If, on the other hand, The Late Larry succeeds in saving the “too big to fail” banks while the “too little to bother with” homeowners undergo ‘creative destruction’ into homelessness, even the Ghost of Schumpeter will rise up and smite him, yet again.

Some thoughts from me, but hopefully not inconsistent with David’s ideas:

$1 Trillion, that’s the projected cost of all the rounds of bailout planned. That would buy 4 million homes at $250,000 a crack. If the gummint, [i.e. “we the people”] just paid the ‘bad’ mortgages and gave people their homes, it would prevent a serious housing crisis from becoming a diaspora. But it would still reward the financial services industry for bad behaviour. How about if we the people, just write down the value of the mortgages to a point where a people can afford them? Coincidentally, they might then be more in line with “economic fundamentals” than the value determined by the “free market” on speculative steroids. We might have to nationalize the banks to do that. Krugman, this year’s Bank of Sweden Prize winner, thinks that would be a good idea.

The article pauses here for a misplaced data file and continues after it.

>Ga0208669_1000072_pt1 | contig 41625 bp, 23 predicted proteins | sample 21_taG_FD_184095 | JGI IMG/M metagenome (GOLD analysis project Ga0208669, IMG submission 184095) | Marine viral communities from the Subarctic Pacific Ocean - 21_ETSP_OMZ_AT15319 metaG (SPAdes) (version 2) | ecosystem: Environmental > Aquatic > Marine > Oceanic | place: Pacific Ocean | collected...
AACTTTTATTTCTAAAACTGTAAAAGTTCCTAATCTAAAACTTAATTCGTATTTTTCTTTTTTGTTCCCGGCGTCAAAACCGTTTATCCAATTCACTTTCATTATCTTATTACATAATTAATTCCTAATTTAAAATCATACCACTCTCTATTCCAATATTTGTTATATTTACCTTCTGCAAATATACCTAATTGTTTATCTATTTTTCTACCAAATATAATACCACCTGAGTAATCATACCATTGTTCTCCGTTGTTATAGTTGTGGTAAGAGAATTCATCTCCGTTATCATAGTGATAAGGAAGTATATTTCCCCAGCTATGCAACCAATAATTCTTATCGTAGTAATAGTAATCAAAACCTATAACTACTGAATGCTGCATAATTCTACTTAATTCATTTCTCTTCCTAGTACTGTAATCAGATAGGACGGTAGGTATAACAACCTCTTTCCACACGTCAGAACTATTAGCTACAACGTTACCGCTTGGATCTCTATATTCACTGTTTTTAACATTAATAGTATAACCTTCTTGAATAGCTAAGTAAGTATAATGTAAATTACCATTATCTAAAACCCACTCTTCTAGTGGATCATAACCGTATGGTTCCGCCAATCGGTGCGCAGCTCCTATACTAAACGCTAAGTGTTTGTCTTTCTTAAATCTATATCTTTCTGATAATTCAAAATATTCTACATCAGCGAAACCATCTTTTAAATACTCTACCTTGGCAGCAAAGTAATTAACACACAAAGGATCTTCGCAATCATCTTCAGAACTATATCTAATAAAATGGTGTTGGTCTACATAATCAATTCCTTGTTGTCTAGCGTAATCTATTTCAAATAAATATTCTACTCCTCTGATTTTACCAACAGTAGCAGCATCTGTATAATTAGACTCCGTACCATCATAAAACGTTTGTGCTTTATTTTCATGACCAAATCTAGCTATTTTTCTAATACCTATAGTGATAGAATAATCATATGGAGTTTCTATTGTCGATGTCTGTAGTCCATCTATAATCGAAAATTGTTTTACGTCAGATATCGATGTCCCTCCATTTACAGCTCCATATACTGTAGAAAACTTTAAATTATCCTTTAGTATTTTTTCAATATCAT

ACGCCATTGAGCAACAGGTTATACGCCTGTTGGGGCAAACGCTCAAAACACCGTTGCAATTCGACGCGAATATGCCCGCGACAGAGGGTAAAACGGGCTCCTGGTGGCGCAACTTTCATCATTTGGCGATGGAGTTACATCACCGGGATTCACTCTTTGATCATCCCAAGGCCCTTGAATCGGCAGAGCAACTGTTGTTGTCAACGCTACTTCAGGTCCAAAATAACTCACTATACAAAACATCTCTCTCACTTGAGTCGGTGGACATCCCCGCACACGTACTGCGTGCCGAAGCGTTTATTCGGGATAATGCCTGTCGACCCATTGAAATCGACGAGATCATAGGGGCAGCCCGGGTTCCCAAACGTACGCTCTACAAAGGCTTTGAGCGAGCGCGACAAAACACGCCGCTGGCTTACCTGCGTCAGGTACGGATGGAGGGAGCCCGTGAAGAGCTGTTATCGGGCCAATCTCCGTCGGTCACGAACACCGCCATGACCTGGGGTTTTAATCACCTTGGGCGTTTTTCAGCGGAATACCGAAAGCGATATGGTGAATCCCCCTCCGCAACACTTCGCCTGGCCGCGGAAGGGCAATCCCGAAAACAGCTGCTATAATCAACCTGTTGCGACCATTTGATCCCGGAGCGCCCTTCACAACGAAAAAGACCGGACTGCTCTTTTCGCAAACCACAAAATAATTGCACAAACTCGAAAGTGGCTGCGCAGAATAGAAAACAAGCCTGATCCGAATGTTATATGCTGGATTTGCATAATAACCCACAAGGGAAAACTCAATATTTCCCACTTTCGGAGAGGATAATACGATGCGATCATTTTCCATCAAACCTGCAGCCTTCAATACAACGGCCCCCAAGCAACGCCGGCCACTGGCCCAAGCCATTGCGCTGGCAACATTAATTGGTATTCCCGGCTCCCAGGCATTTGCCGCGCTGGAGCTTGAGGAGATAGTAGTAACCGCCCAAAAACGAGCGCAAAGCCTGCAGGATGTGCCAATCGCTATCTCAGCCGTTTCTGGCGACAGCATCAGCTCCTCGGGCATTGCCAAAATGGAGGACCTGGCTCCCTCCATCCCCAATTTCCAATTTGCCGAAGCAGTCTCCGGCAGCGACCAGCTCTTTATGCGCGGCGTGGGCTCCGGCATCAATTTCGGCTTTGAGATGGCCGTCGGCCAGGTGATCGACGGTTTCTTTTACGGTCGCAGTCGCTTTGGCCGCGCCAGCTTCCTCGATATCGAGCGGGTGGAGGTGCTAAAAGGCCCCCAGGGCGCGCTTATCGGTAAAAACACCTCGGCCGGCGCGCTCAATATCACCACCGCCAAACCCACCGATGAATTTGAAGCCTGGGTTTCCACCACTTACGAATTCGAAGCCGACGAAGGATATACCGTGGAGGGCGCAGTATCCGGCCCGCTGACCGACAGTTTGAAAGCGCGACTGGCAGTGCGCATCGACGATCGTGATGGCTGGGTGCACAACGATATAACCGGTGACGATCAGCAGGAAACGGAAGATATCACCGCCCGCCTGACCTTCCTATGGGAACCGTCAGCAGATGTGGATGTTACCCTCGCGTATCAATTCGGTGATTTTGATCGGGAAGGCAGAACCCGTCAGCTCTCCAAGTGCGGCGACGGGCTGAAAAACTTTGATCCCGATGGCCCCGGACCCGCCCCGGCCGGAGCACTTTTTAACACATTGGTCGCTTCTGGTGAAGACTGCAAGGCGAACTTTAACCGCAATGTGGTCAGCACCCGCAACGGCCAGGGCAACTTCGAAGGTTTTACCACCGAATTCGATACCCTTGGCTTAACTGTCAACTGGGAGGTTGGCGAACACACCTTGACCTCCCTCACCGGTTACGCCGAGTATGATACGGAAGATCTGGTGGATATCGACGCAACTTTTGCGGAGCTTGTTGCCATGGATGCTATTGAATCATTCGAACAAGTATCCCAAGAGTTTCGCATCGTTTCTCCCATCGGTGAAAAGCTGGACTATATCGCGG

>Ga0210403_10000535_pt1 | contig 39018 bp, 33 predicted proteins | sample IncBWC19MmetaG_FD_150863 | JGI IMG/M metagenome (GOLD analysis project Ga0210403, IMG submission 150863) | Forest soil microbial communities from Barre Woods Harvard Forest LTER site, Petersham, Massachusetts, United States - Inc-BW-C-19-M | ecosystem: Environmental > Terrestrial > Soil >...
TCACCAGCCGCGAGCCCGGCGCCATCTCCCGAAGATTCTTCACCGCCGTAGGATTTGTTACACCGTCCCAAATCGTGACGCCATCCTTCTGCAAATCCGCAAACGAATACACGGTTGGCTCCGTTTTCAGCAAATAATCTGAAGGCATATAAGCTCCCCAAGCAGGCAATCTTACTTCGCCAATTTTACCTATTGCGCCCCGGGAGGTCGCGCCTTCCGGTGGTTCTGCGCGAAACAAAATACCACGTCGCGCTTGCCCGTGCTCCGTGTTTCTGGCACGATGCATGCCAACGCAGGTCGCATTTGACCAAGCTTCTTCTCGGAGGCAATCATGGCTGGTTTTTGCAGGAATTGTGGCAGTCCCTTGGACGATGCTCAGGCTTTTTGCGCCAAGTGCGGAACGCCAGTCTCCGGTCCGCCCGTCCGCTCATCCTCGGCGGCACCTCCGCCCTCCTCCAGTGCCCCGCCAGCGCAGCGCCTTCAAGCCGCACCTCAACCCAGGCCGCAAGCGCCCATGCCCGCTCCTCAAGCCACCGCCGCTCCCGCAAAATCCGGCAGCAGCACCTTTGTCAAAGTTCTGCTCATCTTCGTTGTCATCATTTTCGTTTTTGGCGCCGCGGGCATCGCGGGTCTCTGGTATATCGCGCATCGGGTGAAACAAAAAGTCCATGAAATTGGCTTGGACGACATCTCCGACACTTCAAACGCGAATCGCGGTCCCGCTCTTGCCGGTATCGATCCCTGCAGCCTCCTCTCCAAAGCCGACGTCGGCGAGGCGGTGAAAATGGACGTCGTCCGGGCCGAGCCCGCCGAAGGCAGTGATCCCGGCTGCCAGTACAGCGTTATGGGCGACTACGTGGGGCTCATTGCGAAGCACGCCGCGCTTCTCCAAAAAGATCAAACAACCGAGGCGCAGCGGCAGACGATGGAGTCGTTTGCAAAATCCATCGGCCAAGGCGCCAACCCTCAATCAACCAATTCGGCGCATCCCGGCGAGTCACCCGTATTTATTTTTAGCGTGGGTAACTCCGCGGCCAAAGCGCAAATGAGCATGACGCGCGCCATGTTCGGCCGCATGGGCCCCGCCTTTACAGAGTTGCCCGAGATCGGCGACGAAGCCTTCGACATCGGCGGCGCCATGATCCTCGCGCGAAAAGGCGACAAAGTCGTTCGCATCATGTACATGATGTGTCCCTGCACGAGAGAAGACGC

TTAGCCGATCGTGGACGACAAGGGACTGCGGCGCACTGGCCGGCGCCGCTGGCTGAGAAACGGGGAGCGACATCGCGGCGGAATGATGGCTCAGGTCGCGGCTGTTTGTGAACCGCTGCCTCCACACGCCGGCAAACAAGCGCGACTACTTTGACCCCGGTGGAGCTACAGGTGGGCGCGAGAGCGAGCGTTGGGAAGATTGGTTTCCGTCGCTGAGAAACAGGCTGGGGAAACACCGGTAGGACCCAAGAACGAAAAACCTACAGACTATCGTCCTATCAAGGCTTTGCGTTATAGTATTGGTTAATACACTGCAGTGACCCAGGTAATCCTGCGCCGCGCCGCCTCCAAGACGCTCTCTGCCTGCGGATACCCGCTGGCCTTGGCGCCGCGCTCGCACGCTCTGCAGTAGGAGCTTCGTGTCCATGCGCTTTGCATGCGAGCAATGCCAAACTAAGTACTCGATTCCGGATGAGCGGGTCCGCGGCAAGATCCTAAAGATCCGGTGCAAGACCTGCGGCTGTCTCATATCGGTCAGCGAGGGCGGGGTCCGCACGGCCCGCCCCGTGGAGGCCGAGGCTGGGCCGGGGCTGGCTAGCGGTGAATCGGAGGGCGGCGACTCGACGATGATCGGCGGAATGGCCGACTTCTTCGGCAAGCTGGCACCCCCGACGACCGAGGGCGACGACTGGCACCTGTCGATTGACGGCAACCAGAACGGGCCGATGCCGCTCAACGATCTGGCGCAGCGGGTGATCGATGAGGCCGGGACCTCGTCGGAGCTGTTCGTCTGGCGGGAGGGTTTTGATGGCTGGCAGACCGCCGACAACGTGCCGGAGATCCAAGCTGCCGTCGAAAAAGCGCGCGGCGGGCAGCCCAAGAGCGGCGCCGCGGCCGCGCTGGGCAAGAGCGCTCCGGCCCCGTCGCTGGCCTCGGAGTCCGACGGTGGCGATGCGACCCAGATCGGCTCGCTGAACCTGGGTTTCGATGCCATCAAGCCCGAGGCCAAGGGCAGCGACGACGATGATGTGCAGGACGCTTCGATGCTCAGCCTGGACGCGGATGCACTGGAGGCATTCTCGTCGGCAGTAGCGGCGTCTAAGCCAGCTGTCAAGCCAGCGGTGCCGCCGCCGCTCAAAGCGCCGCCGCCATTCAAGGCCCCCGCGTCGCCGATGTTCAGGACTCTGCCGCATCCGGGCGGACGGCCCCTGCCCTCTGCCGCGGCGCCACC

If we do major write downs of mortgage values, we probably should qualify them by making the homes purchased “limited equity”. That is, a regulation on the price of a future sale of the home. We do not want them to become instruments of speculation in a future housing bubble. Perhaps consideration should be given to the amount of equity a given borrower has acrued. I don’t know the details.

[back after i get my broken nose looked at]
1See for example, the work of former Harvard Crimson President, Bill McKibben’s, Deep Economy.